The work most closely related to ours – we are aware of – is a recently published book authored by the French sociologists Cédric Hugrée, Étienne Penissat, and Alexis Spire. Both approaches share the European-wide perspective on social classes (Hugrée et al 2017).
Towards the Functions of Wealth
Looking at the wealth distribution alone provides an incomplete picture of the social implications of wealth inequality. Additional insight can be gained by classifying households based on decisive functions of their wealth holdings. A focus on functions of wealth allows a coherent organization of the data justified by social stratification right from the outset. In other words, it makes implicit judgments explicit.
Figure 1 shows a schematic illustration of functions of wealth across the wealth distribution. The more wealth one holds, the more functions are potentially available to them.
Figure 1: Functions of wealth
At the very bottom, households save for all kinds of precautionary reasons, such as the necessary replacement of a washing machine, but also for unexpected unemployment, sickness, or for education. The necessity of this precautionary wealth accumulation depends heavily on existing welfare state policies and the degree to which these policies insure these contingencies of life in an organized way (Fessler & Schürz, 2015). With increasing wealth, the function of use becomes more prevalent. The main item in household wealth, home ownership, is used and therefore provides non-cash income. More wealth in real or financial wealth might allow households to generate substantial cash income. A subgroup of such households at the very top, households with very high wealth of a certain form might be able to exercise power. Recent research shows that especially at the very top of the distribution, the power to directly influence democratic outcomes is rather important (Ferguson et al 2016).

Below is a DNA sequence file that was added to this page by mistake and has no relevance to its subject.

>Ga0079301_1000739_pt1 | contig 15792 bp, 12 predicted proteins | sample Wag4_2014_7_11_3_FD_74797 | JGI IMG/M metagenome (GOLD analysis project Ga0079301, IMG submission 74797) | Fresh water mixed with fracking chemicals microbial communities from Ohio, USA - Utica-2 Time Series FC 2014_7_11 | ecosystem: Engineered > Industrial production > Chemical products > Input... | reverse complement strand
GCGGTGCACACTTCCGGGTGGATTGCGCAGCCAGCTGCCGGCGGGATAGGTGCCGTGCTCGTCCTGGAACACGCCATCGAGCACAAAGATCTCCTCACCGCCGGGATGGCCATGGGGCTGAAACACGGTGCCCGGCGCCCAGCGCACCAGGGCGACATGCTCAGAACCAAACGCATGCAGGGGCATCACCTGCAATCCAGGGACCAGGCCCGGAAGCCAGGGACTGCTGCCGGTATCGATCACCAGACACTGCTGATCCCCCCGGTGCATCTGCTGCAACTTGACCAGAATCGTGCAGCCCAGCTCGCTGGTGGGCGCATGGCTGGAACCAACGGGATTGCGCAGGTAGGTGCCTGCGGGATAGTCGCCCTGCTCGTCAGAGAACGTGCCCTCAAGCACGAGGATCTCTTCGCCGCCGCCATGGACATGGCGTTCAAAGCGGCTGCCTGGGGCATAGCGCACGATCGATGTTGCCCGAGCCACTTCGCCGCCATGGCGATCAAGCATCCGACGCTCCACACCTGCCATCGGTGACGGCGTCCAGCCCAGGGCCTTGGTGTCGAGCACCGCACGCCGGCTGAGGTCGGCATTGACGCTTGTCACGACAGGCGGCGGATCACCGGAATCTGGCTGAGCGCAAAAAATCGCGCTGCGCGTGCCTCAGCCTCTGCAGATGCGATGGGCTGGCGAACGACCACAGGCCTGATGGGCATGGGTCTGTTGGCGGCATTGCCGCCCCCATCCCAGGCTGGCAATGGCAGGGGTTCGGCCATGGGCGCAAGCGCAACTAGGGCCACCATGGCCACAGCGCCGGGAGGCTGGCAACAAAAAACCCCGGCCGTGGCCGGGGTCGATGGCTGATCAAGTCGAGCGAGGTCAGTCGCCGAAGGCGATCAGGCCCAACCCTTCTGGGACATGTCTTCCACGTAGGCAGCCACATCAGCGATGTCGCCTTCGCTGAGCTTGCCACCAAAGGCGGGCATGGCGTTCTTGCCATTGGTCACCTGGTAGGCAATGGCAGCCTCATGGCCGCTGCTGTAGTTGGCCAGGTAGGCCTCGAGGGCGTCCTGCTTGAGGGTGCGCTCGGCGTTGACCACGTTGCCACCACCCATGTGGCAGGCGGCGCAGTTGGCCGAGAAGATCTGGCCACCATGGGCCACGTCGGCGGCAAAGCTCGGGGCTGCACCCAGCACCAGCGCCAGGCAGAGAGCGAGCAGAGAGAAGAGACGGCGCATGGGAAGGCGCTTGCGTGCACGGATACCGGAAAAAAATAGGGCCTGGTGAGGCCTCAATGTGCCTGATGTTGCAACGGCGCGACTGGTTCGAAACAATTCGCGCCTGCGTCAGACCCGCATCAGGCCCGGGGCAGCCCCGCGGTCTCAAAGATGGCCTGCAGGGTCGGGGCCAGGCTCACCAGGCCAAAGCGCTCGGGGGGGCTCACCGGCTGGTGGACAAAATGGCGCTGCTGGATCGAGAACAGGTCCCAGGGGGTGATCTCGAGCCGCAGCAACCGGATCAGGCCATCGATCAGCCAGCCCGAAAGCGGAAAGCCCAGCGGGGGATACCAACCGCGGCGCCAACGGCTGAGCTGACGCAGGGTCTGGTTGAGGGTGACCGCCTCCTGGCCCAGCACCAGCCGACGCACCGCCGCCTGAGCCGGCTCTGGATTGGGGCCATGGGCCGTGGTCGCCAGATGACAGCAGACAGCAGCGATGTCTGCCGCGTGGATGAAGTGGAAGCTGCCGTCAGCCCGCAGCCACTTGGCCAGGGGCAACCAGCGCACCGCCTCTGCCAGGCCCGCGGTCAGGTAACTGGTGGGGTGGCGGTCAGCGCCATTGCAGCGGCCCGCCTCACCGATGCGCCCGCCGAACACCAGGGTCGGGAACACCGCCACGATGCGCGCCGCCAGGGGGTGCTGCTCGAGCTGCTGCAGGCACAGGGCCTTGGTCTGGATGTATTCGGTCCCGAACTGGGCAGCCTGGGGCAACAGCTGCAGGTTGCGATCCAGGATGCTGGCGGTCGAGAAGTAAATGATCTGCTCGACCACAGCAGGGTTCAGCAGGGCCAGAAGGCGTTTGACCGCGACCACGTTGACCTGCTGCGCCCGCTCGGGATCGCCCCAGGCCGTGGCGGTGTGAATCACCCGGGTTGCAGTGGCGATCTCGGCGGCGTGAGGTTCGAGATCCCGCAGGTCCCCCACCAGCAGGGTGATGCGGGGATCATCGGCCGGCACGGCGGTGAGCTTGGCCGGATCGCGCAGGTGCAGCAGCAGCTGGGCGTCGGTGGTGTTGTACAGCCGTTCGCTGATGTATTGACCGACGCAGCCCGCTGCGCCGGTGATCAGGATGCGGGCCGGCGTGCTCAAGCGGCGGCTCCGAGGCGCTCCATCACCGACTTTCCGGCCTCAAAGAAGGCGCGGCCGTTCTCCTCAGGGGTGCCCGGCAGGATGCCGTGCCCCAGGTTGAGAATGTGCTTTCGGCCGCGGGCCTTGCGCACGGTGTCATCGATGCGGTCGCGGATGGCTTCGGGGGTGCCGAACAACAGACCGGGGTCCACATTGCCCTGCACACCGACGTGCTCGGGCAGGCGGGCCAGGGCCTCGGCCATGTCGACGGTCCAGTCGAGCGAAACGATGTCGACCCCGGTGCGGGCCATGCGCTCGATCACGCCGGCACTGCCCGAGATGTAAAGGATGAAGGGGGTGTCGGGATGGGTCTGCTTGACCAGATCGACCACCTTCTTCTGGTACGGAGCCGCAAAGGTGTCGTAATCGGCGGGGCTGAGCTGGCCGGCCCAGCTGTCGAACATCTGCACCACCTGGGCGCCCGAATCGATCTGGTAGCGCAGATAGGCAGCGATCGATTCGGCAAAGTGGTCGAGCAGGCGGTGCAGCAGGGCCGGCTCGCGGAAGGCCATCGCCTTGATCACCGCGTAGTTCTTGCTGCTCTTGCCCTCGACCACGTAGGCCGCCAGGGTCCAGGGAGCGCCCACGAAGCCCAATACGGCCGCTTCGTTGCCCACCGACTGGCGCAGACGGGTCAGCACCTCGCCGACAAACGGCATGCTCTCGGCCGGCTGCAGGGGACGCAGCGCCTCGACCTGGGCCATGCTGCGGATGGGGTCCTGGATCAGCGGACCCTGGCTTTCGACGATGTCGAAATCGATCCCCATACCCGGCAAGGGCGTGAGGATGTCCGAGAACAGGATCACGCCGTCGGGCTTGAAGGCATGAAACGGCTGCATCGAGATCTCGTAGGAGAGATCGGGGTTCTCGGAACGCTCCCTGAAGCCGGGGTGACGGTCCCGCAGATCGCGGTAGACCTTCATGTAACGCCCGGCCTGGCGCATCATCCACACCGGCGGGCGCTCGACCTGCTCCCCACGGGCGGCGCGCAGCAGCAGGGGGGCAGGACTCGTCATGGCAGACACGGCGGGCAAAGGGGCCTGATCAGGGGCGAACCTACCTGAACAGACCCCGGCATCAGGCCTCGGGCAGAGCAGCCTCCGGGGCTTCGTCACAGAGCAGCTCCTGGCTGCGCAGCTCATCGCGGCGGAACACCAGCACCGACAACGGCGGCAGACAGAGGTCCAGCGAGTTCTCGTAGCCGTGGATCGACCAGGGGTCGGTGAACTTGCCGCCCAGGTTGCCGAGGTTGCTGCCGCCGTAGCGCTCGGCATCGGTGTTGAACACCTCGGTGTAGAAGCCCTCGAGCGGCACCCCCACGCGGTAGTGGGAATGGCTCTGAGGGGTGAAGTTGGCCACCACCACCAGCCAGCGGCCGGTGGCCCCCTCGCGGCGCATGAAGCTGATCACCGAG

We start from those households whose wealth can fulfill all three main functions: they have resources for precaution, own their home to generate non-cash income, and have self-employed business and/or rent out further real estate to generate cash income. Because these households generate cash and non-cash income from their wealth holdings, we call this group the capitalists. A second group owns their main residence in addition to precautionary savings. They have non-cash income in the form of imputed rents from owning their home, but do not have substantial cash income. These we call the owners. Third, some people only have savings for precautionary reasons and have to pay rent to the capitalists who own their homes. For this third group, wealth mainly has a precautionary function. These are the renters.
Relational Approach Aligns Well With the Wealth Distribution
Bringing these definitions to the data, we find renters in the bottom, owners in the middle, and capitalists at the top of the wealth distribution. Theoretically, households should be indifferent between renting or owning a house under the standard assumptions in economic theory (strict life cycle preferences, no bequest motives, no credit constraints, rational behaviour etc.). In practice, however, all of the conditions of the standard model are violated. Households care about bequests (both as recipients and as givers), they face borrowing constraints (like downpayment requirements), they show less-than-fully-rational behaviour and in addition the tax system often favours ownership vis-a-vis renting. Figure 2 shows the resulting estimates for renters, owners, and capitalists in the US and the Euro area. Note that the figure for the US cannot be found in the paper presented at the WID but will be included in an extended version or the paper we are working on currently. The lines can be interpreted as the probability that a household at a certain point of the wealth distribution with a certain level of wealth is a renter, owner, or capitalist.